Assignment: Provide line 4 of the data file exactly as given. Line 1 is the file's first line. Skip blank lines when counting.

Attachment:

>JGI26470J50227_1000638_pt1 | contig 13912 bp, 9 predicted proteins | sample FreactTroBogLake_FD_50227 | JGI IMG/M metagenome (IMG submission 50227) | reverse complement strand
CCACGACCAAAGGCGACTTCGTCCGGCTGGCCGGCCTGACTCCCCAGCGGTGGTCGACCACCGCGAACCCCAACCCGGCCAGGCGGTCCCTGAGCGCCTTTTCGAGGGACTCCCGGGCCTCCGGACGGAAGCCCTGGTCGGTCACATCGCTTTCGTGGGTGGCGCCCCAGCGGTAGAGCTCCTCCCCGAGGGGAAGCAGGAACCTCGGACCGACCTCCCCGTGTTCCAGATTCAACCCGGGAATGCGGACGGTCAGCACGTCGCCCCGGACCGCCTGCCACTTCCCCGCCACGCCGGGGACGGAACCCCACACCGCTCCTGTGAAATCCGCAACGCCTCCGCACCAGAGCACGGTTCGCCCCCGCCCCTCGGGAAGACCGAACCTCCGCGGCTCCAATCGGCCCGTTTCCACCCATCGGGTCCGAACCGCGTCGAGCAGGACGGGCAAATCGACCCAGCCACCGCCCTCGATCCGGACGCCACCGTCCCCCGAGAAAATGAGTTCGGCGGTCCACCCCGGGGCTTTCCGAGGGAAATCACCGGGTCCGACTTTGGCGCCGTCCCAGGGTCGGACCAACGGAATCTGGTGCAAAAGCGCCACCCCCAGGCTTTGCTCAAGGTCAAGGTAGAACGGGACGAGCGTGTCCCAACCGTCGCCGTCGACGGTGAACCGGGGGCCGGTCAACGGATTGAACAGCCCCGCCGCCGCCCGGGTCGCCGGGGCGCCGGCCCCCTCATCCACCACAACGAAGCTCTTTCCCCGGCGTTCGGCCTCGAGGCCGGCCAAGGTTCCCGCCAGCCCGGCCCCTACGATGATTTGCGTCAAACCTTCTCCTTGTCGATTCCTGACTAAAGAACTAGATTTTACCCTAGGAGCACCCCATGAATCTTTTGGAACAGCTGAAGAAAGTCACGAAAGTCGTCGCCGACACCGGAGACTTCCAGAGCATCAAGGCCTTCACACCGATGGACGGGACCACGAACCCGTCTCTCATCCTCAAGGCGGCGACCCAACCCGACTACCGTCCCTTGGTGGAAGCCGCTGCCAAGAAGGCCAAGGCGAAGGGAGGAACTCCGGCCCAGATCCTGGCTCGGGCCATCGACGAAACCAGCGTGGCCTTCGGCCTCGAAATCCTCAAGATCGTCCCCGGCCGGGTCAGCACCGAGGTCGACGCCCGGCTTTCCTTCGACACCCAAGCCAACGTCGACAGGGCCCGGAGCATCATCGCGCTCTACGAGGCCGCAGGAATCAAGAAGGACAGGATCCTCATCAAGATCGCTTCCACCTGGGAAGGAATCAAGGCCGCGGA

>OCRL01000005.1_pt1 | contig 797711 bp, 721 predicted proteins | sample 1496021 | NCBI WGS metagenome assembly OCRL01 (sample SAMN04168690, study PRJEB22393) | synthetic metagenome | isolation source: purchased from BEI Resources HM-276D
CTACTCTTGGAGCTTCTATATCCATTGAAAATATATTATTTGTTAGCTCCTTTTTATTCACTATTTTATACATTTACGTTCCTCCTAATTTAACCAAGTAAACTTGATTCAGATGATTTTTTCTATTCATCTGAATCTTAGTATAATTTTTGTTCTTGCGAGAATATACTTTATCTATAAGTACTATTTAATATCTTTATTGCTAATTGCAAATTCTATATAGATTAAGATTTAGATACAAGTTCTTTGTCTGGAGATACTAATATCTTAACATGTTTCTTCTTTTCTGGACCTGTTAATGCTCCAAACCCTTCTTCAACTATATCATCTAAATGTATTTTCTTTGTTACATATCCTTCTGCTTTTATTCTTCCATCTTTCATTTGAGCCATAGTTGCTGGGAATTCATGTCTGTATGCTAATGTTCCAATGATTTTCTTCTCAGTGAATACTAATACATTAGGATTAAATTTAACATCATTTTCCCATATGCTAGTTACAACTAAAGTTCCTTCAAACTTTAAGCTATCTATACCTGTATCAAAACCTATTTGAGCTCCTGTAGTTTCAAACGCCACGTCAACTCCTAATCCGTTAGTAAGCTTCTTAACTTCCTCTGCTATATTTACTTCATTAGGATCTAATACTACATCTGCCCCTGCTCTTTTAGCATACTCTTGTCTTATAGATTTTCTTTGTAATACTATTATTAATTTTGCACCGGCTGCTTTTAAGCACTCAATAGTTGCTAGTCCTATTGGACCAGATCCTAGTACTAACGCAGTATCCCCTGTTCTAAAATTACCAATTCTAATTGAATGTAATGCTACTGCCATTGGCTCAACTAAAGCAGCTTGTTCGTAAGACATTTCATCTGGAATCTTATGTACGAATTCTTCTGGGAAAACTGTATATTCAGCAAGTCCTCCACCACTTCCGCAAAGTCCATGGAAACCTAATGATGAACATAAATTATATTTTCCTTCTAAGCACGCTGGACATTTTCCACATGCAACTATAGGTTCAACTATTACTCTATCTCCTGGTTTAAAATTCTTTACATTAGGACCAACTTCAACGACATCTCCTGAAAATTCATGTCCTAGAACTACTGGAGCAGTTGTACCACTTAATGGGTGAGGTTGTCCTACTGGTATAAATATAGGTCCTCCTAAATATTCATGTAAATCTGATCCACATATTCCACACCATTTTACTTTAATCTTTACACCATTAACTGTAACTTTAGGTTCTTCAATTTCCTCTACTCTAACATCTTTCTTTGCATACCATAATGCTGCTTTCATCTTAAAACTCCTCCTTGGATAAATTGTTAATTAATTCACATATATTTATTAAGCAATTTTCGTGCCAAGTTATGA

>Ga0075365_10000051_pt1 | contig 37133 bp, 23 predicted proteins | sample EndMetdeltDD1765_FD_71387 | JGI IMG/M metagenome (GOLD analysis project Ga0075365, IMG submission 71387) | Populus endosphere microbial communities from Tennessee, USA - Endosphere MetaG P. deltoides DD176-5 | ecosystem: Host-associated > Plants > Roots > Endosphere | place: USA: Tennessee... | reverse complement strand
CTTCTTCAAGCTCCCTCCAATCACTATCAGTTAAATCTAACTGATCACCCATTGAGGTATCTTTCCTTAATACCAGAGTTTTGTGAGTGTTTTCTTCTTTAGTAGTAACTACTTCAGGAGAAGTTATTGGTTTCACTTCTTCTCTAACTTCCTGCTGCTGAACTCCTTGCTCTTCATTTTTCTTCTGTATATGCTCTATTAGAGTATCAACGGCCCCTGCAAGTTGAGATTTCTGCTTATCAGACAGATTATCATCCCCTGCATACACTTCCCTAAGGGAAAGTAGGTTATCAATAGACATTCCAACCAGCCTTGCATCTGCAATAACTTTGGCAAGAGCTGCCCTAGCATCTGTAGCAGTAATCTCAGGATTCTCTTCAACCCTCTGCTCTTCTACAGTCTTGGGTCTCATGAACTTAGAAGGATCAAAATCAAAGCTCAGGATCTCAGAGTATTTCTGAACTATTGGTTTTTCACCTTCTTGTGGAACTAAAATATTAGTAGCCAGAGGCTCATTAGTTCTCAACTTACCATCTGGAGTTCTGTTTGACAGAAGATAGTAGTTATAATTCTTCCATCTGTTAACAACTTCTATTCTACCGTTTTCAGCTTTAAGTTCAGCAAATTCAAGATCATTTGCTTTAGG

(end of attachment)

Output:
CTACTCTTGGAGCTTCTATATCCATTGAAAATATATTATTTGTTAGCTCCTTTTTATTCACTATTTTATACATTTACGTTCCTCCTAATTTAACCAAGTAAACTTGATTCAGATGATTTTTTCTATTCATCTGAATCTTAGTATAATTTTTGTTCTTGCGAGAATATACTTTATCTATAAGTACTATTTAATATCTTTATTGCTAATTGCAAATTCTATATAGATTAAGATTTAGATACAAGTTCTTTGTCTGGAGATACTAATATCTTAACATGTTTCTTCTTTTCTGGACCTGTTAATGCTCCAAACCCTTCTTCAACTATATCATCTAAATGTATTTTCTTTGTTACATATCCTTCTGCTTTTATTCTTCCATCTTTCATTTGAGCCATAGTTGCTGGGAATTCATGTCTGTATGCTAATGTTCCAATGATTTTCTTCTCAGTGAATACTAATACATTAGGATTAAATTTAACATCATTTTCCCATATGCTAGTTACAACTAAAGTTCCTTCAAACTTTAAGCTATCTATACCTGTATCAAAACCTATTTGAGCTCCTGTAGTTTCAAACGCCACGTCAACTCCTAATCCGTTAGTAAGCTTCTTAACTTCCTCTGCTATATTTACTTCATTAGGATCTAATACTACATCTGCCCCTGCTCTTTTAGCATACTCTTGTCTTATAGATTTTCTTTGTAATACTATTATTAATTTTGCACCGGCTGCTTTTAAGCACTCAATAGTTGCTAGTCCTATTGGACCAGATCCTAGTACTAACGCAGTATCCCCTGTTCTAAAATTACCAATTCTAATTGAATGTAATGCTACTGCCATTGGCTCAACTAAAGCAGCTTGTTCGTAAGACATTTCATCTGGAATCTTATGTACGAATTCTTCTGGGAAAACTGTATATTCAGCAAGTCCTCCACCACTTCCGCAAAGTCCATGGAAACCTAATGATGAACATAAATTATATTTTCCTTCTAAGCACGCTGGACATTTTCCACATGCAACTATAGGTTCAACTATTACTCTATCTCCTGGTTTAAAATTCTTTACATTAGGACCAACTTCAACGACATCTCCTGAAAATTCATGTCCTAGAACTACTGGAGCAGTTGTACCACTTAATGGGTGAGGTTGTCCTACTGGTATAAATATAGGTCCTCCTAAATATTCATGTAAATCTGATCCACATATTCCACACCATTTTACTTTAATCTTTACACCATTAACTGTAACTTTAGGTTCTTCAATTTCCTCTACTCTAACATCTTTCTTTGCATACCATAATGCTGCTTTCATCTTAAAACTCCTCCTTGGATAAATTGTTAATTAATTCACATATATTTATTAAGCAATTTTCGTGCCAAGTTATGA